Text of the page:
The photo in question shows commuter traffic heading into Utrecht central station at rush hour. Is he suggesting that everybody should be able to travel at racing speeds, even in crowded city centres? Cars aren’t allowed to do this, and I wouldn’t recommend going for a jog around Paddington station at 5.30pm unless you really enjoy bumping into commuters. The fact that busy areas in city centres become crowded is proof of the success of cycling infrastructure in the Netherlands. It’s proof that people are choosing to cycle because it’s the fastest, easiest option.

He also argues that “in urban areas, [bike] paths get involved with a nasty tangle of driveway and intersection traffic.” Well this just isn’t true, and I can say this because I have been to the Netherlands and studied their infrastructure, and John Forester hasn’t.

He goes on to pre-empt this response by then saying: “No single example of an exception disproves a general statement; only a contrary description of all the instances could do so.” So what he’s saying here is that he won’t admit he’s wrong unless someone documents every inch of the Netherlands for him? Or maybe he’s saying that my photographs don’t mean his quotes aren’t true (although he’s happy to use just one photograph to back up his assertion about American speeds). How many photos do you want, John? I’ve got hundreds, and each one of them proves you wrong. Or maybe you want some statistics again?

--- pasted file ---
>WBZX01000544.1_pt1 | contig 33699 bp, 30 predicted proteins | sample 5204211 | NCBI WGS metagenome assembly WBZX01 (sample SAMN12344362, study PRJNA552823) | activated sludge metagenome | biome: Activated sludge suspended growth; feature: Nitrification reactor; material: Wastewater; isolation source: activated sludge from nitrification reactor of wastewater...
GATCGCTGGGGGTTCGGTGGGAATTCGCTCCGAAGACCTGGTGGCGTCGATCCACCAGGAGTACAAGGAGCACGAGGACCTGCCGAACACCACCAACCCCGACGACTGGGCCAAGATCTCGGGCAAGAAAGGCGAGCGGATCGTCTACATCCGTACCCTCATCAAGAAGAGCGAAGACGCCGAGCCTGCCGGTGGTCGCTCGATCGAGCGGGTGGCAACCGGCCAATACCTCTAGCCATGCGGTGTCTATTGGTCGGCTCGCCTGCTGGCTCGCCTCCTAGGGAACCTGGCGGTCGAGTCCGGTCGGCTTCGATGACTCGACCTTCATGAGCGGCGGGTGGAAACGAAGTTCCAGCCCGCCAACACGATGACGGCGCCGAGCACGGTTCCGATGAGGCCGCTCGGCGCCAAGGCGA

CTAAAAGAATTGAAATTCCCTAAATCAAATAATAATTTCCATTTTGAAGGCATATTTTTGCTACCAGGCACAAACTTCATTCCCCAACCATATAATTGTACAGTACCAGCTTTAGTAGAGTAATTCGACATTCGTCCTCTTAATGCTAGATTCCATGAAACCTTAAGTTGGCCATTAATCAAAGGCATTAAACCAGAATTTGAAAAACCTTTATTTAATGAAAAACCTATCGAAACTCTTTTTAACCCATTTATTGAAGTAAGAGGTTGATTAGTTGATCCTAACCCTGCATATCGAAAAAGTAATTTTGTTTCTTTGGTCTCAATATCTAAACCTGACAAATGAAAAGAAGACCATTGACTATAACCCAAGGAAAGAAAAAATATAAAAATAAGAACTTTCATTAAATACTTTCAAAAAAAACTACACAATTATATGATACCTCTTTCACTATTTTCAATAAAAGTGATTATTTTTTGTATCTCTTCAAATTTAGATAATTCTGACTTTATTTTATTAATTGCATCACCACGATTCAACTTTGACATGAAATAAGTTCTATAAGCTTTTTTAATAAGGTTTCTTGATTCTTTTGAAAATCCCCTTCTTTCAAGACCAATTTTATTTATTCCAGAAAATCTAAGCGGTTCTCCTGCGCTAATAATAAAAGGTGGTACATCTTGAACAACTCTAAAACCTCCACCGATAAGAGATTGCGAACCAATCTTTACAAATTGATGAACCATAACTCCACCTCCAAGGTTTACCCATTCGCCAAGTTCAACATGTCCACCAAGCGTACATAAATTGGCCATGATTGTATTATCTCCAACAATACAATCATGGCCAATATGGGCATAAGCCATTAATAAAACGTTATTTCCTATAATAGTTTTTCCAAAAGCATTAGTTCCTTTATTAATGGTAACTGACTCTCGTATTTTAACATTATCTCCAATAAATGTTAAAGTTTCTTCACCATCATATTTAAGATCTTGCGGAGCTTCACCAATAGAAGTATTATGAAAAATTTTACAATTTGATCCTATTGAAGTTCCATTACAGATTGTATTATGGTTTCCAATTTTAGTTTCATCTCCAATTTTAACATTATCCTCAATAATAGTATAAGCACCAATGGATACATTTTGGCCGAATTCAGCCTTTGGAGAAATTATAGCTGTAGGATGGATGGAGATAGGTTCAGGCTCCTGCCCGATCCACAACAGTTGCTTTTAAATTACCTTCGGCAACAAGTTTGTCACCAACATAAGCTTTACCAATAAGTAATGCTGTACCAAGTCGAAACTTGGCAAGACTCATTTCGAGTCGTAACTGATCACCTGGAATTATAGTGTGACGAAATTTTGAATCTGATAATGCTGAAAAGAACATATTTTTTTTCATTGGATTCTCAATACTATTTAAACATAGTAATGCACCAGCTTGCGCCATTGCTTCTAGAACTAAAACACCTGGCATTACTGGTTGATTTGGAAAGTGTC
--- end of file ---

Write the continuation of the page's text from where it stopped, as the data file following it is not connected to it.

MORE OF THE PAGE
Well the Netherlands has a very high rate of cycling – far higher than the UK and the USA – and yet it has the world’s safest roads. That’s not “contra-factual argument” or “traffic-fearing cyclist faith” but cold hard statistics.

In the spirit of my previous post, here are two photos of every-day Dutch scenes:

"…in urban areas, [cycle] paths get involved with a nasty tangle of driveway and intersection traffic." - John Forester. Juxtaposed by a photo of a cycle path and driveways, and a large intersection, without problems.

A nasty tangle of driveway and intersection traffic in the Netherlands, recently.

Just because John Forester isn’t clever enough to envisage any practical solutions to make cycling attractive to everyone, it doesn’t mean that these solutions don’t exist.

Do you get it yet, John? You don’t know what you’re talking about when it comes to cycle infrastructure, and the VC fundamentalism which you spread has failed to deliver anything but a risible amount of cycling – and a high accident rate – in the US.

People in the Netherlands choose to use the bike for transport because the infrastructure makes it so quick and easy. Almost nobody in the US cycles, and it’s partially because John Forester backed the wrong horse in 1972 and spent the next 40 years shouting about it.